“God is not the author of the text,” Rabbi Plaut wrote in the volume’s introduction, “the people are; but God’s voice may be heard through theirs if we listen with open minds.”

The Plaut Torah has sold nearly 120,000 copies, according to its publisher. It is used today in many Reform synagogues, as well as in some Conservative and Reconstructionist ones, throughout the United States and Canada.

“This is the first non-Orthodox full commentary on the Torah published in English for congregational use,” Rabbi Daniel H. Freelander, a senior vice president of the Union for Reform Judaism, as the Union of American Hebrew Congregations is now known, said in an interview on Friday.

Before the Plaut Torah, the commentary most widely used in North American synagogues across the Jewish spectrum was by Joseph H. Hertz, the chief rabbi of Britain. Published in the 1920s and ’30s, Rabbi Hertz’s commentary was written from the Orthodox perspective, and as such it considered the Torah the word of God, given to Moses at Mount Sinai.

The Hertz Torah “represents a point of view that is now unacceptable to many,” Rabbi Plaut told The Globe and Mail of Canada in 1981. “Furthermore, it was written at a time of growing anti-Semitism when Hitler was coming to power, and so it is highly apologetic. Its language is magnificent, but Jews today are entitled to be given insights that go beyond the traditional.”

Rabbi Plaut’s Torah, the first edition to be produced in the New World, spans nearly 1,800 pages and took more than a decade to prepare. Even its cover gives quiet but unmistakable evidence of its unorthodox intent: the 1981 edition opens from left to right, like a conventional English book, instead from right to left, as traditional volumes of Hebrew Scripture do.

Inside, the Five Books of Moses — Genesis, Exodus, Leviticus, Numbers and Deuteronomy — appear in Hebrew and English, accompanied by Rabbi Plaut’s commentary. (The commentary on Leviticus was written by Rabbi Bernard Bamberger.)

Drawing on scholarship in science, biblical archaeology, Near East studies, folklore, linguistics and feminism, and on non-Jewish texts including Shakespeare, the Koran and the New Testament, the commentaries in the Plaut Torah ascribe layers of possible meanings to the text. This makes probing analytical discussion — even argument — among worshipers not only possible but often satisfyingly inevitable.

“He used critical scholarship, and was open to it, in a book that was going to sit in the pews in synagogues,” Richard Elliott Friedman, the Ann and Jay Davis professor of Jewish studies at the University of Georgia, said Friday. “Which the Conservatives — forget the Orthodox — weren’t even doing then.”…READ MORE

Amy-Jill Levine: Focusing on the Jewish Story of the New Testament

JBUZZ: ISRAEL/JEWISH CULTURAL BUZZ

JBuzz_banner

JEWISH ACADEMIC & UNIVERSITY NEWS

Source: NYT, 11-25-11

Christopher Berkey for The New York Times

Amy-Jill Levine of Vanderbilt is a New Testament scholar….

And she is not alone. The book she has just edited with a Brandeis University professor, Marc Zvi Brettler, “The Jewish Annotated New Testament” (Oxford University Press), is an unusual scholarly experiment: an edition of the Christian holy book edited entirely by Jews. The volume includes notes and explanatory essays by 50 leading Jewish scholars, including Susannah Heschel, a historian and the daughter of the theologian Abraham Joshua Heschel; the Talmudist Daniel Boyarin; and Shaye J. D. Cohen, who teaches ancient Judaism at Harvard….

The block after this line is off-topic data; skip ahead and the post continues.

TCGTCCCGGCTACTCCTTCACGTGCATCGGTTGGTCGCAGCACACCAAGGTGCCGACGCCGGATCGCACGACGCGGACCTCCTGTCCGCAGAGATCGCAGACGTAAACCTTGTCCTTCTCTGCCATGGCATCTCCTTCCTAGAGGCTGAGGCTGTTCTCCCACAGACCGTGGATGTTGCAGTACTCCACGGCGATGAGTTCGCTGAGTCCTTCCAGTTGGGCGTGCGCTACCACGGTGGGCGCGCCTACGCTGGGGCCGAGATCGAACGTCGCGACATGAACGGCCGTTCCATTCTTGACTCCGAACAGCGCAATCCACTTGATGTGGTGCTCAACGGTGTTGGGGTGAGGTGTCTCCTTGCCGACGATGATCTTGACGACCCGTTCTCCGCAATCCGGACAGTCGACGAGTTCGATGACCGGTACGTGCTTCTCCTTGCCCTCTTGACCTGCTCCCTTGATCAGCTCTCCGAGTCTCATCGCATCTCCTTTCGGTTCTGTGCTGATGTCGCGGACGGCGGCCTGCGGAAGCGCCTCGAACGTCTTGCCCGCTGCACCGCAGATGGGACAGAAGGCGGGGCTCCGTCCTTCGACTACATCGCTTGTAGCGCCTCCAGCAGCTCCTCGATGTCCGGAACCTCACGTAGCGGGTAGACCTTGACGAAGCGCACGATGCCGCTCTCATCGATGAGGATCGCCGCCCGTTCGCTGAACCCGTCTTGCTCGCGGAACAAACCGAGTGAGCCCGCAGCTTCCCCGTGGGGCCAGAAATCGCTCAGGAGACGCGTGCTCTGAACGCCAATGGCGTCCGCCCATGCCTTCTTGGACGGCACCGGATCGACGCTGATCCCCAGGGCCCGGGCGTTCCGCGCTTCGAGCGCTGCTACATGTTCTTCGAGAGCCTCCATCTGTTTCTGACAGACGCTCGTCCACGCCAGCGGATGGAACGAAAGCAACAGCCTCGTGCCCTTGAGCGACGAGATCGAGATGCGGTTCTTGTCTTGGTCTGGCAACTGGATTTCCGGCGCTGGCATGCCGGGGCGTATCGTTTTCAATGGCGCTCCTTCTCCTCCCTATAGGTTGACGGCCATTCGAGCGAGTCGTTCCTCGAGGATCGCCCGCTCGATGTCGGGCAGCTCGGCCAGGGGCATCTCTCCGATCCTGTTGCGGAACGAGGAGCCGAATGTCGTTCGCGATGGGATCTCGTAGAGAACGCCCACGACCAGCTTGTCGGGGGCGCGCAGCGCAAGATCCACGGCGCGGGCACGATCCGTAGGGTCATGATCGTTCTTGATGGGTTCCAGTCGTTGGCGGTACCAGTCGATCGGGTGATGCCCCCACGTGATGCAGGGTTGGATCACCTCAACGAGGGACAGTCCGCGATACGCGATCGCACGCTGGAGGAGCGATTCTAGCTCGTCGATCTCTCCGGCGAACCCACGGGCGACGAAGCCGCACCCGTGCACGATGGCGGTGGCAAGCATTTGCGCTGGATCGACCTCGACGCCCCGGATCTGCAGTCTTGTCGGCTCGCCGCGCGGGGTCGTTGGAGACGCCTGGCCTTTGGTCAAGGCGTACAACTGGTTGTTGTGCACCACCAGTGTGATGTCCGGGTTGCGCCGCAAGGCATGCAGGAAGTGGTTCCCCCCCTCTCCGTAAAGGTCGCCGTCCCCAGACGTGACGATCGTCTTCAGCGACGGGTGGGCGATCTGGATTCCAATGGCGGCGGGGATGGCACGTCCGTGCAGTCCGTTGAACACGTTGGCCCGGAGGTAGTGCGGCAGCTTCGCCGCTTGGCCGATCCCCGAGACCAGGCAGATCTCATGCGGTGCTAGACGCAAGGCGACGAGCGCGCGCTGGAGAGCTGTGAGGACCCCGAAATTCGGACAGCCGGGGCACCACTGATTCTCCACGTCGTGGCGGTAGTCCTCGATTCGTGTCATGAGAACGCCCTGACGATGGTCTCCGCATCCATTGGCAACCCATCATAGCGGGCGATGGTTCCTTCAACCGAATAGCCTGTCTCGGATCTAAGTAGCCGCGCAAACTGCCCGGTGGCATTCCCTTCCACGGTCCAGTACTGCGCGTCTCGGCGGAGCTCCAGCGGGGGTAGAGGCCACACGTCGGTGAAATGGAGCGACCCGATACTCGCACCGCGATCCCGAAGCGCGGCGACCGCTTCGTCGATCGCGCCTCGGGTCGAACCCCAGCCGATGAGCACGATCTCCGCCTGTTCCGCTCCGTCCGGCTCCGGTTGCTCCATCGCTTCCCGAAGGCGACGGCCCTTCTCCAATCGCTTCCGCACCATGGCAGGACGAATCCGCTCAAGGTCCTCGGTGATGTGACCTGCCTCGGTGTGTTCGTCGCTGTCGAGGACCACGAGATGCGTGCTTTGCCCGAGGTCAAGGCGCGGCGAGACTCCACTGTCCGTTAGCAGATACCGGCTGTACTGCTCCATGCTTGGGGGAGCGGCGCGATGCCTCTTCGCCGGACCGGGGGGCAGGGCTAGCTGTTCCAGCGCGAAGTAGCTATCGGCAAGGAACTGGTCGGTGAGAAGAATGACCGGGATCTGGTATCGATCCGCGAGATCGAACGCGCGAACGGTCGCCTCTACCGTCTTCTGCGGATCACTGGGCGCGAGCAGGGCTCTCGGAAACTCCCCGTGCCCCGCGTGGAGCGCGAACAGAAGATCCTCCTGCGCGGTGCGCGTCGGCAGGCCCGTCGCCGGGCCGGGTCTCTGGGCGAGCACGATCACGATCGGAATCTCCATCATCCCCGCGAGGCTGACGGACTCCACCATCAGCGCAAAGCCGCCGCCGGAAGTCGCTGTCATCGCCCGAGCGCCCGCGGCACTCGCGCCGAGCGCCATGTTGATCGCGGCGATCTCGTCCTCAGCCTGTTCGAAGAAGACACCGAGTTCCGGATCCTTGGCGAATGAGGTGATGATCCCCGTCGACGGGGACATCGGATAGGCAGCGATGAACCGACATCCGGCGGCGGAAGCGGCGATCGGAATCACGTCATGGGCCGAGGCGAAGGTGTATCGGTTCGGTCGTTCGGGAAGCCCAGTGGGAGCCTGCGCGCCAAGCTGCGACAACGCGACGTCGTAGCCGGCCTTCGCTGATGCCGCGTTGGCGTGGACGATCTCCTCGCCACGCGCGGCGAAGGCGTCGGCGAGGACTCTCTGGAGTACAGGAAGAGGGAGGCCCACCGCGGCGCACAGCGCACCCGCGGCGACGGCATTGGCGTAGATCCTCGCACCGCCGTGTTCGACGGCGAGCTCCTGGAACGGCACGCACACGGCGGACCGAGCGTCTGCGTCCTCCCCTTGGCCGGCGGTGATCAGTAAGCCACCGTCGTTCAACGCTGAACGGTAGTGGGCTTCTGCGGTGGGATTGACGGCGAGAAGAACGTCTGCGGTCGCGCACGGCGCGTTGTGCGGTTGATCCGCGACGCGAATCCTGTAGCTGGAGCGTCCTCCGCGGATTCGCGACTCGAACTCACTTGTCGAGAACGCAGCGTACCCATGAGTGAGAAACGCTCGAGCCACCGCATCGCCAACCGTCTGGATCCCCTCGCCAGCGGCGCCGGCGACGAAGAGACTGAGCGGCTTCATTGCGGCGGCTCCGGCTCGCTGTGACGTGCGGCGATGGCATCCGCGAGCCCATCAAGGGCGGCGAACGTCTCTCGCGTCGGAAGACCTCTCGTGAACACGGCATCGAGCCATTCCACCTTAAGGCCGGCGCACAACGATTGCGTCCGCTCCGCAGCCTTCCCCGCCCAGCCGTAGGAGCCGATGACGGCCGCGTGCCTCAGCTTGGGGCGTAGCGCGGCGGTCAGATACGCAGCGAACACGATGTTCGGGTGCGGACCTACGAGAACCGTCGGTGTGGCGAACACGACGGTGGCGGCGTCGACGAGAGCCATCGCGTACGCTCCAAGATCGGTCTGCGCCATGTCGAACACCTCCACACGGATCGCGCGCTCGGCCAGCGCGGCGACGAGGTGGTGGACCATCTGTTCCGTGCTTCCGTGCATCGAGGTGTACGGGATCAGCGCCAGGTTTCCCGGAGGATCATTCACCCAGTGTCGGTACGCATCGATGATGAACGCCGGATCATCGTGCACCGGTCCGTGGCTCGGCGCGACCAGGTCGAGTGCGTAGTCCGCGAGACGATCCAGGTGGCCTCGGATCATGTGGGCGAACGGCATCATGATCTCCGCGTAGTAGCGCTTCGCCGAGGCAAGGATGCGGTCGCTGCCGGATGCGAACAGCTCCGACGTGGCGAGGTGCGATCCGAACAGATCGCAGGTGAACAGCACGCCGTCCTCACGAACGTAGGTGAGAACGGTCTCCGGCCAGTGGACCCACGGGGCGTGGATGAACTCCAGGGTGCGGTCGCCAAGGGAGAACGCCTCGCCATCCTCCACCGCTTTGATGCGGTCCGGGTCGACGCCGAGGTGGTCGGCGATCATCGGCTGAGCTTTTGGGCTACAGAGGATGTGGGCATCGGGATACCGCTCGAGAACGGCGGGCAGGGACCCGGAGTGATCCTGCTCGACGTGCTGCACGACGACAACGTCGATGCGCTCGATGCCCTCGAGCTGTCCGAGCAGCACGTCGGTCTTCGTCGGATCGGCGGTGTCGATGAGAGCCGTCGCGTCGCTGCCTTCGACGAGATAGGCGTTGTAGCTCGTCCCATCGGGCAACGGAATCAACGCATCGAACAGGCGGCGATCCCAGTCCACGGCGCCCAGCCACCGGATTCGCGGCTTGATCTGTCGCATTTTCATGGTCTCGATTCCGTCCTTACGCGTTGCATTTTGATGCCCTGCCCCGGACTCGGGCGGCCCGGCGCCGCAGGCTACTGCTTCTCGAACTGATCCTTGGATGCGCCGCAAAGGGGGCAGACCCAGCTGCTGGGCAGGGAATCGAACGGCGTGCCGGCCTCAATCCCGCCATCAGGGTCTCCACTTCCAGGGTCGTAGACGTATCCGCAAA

Jewish scholars have typically been involved only with editions of the Old Testament, which Jews call the Hebrew Bible or, using a Hebrew acronym, the Tanakh. Of course, many curious Jews and Christians consult all sorts of editions, without regard to editor. But among scholars, Christians produce editions of both sacred books, while Jewish editors generally consult only the book that is sacred to them. What’s been left out is a Jewish perspective on the New Testament — a book Jews do not consider holy but which, given its influence and literary excellence, no Jew should ignore.

So what does this New Testament include that a Christian volume might not? Consider Matthew 2, when the wise men, or magi, herald Jesus’s birth. In this edition, Aaron M. Gale, who has edited the Book of Matthew, writes in a footnote that “early Jewish readers may have regarded these Persian astrologers not as wise but as foolish or evil.” He is relying on the first-century Jewish philosopher Philo, who at one point calls Balaam, who in the Book of Numbers talks with a donkey, a “magos.”

Because the rationalist Philo uses the Greek word “magos” derisively — less a wise man than a donkey-whisperer — we might infer that at least some educated Jewish readers, like Philo, took a dim view of magi. This context helps explain some Jewish skepticism toward the Gospel of Matthew, but it could also attest to how charismatic Jesus must have been, to overcome such skepticism.

This volume is thus for anybody interested in a Bible more attuned to Jewish sources. But it is of special interest to Jews who “may believe that any annotated New Testament is aimed at persuasion, if not conversion,” Drs. Levine and Brettler write in their preface. “This volume, edited and written by Jewish scholars, should not raise that suspicion.”…READ MORE

A version of this article appeared in print on November 26, 2011, on page A13 of the New York edition with the headline: Focusing on the Jewish Story of the New Testament.